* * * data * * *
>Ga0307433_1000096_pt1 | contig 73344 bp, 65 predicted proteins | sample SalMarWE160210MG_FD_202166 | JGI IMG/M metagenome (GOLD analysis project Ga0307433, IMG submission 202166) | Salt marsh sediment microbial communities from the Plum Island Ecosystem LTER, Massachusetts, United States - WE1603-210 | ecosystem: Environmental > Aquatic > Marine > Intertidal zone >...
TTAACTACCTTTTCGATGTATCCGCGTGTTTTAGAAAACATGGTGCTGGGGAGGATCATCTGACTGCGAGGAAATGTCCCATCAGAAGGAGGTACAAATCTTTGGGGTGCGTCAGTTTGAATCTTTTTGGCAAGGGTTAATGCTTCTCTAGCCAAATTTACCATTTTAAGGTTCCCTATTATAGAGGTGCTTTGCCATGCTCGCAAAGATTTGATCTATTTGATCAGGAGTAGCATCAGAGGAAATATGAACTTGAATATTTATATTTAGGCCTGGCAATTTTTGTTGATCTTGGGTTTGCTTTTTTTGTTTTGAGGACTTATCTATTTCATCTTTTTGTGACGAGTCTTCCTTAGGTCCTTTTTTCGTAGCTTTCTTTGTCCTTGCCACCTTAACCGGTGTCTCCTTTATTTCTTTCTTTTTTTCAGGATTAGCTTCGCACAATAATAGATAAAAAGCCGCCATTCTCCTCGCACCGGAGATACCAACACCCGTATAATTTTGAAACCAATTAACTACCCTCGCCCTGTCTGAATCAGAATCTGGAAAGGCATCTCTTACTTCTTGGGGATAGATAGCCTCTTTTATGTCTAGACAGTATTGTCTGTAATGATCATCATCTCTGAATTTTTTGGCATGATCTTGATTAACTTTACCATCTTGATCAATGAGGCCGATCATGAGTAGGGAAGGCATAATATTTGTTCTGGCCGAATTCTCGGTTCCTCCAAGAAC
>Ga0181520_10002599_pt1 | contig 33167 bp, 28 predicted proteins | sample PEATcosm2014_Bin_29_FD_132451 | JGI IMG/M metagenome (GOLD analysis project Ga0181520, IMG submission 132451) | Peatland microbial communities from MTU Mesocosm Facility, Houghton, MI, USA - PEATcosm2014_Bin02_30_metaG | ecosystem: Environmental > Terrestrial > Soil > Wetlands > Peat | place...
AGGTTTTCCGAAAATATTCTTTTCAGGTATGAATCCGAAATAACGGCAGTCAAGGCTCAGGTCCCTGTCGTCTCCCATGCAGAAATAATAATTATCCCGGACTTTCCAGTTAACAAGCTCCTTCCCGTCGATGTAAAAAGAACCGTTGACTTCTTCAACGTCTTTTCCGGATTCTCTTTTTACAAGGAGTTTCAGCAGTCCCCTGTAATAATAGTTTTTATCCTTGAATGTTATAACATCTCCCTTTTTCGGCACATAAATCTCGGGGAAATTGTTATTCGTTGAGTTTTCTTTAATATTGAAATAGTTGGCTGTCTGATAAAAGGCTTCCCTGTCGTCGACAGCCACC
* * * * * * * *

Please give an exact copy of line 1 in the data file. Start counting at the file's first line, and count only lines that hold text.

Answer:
>Ga0307433_1000096_pt1 | contig 73344 bp, 65 predicted proteins | sample SalMarWE160210MG_FD_202166 | JGI IMG/M metagenome (GOLD analysis project Ga0307433, IMG submission 202166) | Salt marsh sediment microbial communities from the Plum Island Ecosystem LTER, Massachusetts, United States - WE1603-210 | ecosystem: Environmental > Aquatic > Marine > Intertidal zone >...